Maryland based doom trio YATRA are the new guides into the fuzzed and stoned world on new album Death Ritual.
Let me first get out of the way that I am extremely excited to join the Heaviest of Art team as a reviewer and when this dropped into my inbox, I was already expecting heavy.
For the last few years I lived in Arizona which, outside of a few marginally popular bands, has a thriving stoner rock/stoner doom scene. Within this scene, you have two of the big dogs which include Goya ,who released a stellar album in 2017 entitled Harvester of Bongloads. Two of the band members, frontman Jeff Owens and drummer Marcus Bryant, are also in the other powerhouse doom band Spirit Adrift, which features Nate Garrett and Chase Mason of modern death metal giants Gatecreeper on guitar/vocals and bass respectively. With that in mind, you have to understand that people who live in the desert love their stoner doom. It's as homogenous to the Southwest as Circle K Polar Pop and bitching about a dry heat. There are a lot of bands that worship at the Iommic altar whilst sporting Sleep and Bongripper gear and taking heavy tokes from the bong of Jus Oborn and Co. Keep all of this info in mind while reading this review.
When HOA head honcho Luis told me about the imminent release from YATRA and found out that the band was from Maryland, I was thinking of the storied metal pedigree of that state. Some of the biggest names in traditional doom have come from there, namely The Obsessed, Iron Man, Internal Void and the godly Revelation. With these bands and their sound in mind, I went into Death Ritual with the mind set of mad monks, depraved individuals with no hope in sight and the occasional lascivious nun. Well let me tell you, I was dead wrong.
Death Ritual begins with some sitar flourishes and droning tambura. Almost instantly I whispered, "You've got my attention now YATRA." What I did not expect next was a fuzzed, and I mean FUUUUUUZZZZEEEDDD, out riff that immediately drew me in further. But the trio weren't done yet, oh no. Expecting Ozzy-esque vocals, I was greeted warmly with a raw and raspy black metal styled vocal shredding. I was intrigued and dove further in as YATRA main man Dana Helmuth barked forth incantations like he tried and successfully crossbred early Elder style stoner metal with the black metal inspired vocals found on a record by say Cough circa Ritual Abuse. That is what will truly draw fans of the fuzzed and heavy to this offering of hearty skull and eardrum destruction.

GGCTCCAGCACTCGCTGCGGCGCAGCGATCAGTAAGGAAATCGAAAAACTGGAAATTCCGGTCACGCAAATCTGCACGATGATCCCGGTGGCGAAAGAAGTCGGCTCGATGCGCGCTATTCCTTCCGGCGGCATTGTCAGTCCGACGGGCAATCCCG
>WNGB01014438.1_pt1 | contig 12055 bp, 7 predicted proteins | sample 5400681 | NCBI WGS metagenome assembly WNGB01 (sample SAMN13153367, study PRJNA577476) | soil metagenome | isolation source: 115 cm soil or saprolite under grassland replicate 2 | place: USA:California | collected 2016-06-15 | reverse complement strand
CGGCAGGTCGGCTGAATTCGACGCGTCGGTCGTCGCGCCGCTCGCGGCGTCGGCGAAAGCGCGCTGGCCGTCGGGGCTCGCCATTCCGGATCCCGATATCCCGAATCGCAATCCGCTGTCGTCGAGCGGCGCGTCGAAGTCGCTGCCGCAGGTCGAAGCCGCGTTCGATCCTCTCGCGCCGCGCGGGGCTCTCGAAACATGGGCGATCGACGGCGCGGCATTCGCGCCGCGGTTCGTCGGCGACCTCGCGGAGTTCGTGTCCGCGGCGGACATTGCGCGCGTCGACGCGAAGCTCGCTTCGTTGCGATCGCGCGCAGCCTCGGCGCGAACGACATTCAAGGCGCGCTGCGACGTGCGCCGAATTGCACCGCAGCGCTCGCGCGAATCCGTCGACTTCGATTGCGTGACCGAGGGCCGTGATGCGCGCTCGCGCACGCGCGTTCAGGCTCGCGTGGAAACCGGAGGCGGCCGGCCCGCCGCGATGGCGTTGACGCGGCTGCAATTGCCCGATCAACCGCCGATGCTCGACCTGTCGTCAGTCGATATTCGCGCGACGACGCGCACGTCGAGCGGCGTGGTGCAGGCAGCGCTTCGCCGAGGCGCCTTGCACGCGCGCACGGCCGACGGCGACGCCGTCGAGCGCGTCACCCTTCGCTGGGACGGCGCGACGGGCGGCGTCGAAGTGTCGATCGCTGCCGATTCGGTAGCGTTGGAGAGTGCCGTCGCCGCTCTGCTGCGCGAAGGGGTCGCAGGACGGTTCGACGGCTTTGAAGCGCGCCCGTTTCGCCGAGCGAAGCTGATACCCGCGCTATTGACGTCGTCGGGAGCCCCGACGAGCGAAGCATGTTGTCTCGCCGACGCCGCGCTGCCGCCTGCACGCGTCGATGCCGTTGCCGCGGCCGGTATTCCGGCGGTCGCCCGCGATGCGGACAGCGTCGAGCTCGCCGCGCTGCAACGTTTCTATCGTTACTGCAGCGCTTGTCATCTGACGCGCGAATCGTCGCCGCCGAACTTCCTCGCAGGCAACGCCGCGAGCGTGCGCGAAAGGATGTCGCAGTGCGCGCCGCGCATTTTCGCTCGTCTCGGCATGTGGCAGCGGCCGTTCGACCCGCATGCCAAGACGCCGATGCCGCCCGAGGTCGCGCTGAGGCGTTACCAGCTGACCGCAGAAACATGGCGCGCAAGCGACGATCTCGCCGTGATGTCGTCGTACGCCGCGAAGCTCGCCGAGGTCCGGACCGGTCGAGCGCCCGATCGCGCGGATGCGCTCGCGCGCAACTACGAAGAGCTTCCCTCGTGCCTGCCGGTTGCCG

I also began to read up on the band's name and what the meaning behind the album would contain. Helmuth took the band name from a word familiar to the people of the Himalayas for pilgrimage while traveling by motorcycle some years previous. And for those familiar with how burials go in that region of the globe, death rituals and funerals are very much a celebratory time as the deceased finally leaves the mortal coil for life in the hereafter. So choosing Death Ritual was an apt move for the band, which also features Maria Geisbert plucking on the bass and Mike Tull pounding the skins, who both do a fantastic job anchoring this heavy as hell musing from beyond.
The middle portion of the record has a few sections that speed into early High on Fire territory before bringing you back into the dazed world of fuzzy barbarism that the group have already fully excelled at. The fact that this is coming from the Eastern Seaboard is still something that I can't quite wrap my brain around. Stoner doom is usually found in the Southern States, the Southwest and the Pacific Northwest. And speaking of the latter, another band came to my attention throughout my listens. The band in question? Hell. While this might seem a stretch for those who know about the almost mythical extreme doom band helmed by the legendary MSW, hear me out on this one. You can hear bits and pieces of Hell II on Death Ritual because of the extreme low end bludgeoning combined with the throat scraping vocal performances found on both releases. But where the comparison ends is this, YATRA are nowhere near as deprived as Hell and I believe that's for the best. Whereas Hell is music for those who want to be completely enveloped in frightening darkness and hellish sound, YATRA take the sound formula from Hell but instead of heroin and the Divine Comedy, it's an offering of a fine strain of Buddha's Sister and the Ramayana...…and possibly a Ravi Shankar live album for good measure. Somewhat similar to what the beautiful artwork by Aki Pitkänen.
If you had told me that YATRA were another stoner band from the West Coast, I might have been dismissive because that just seems commonplace with doom's explosive popularity within the last decade. However, the group take the low end attack from past Maryland doom giants and fuse it together with a freshly packed bowl and a healthy appetite for that ghastly Norwegian black metal ruckus. I'm excited to present this to all my stoner doom buds, pun intended, back in Arizona and say, &q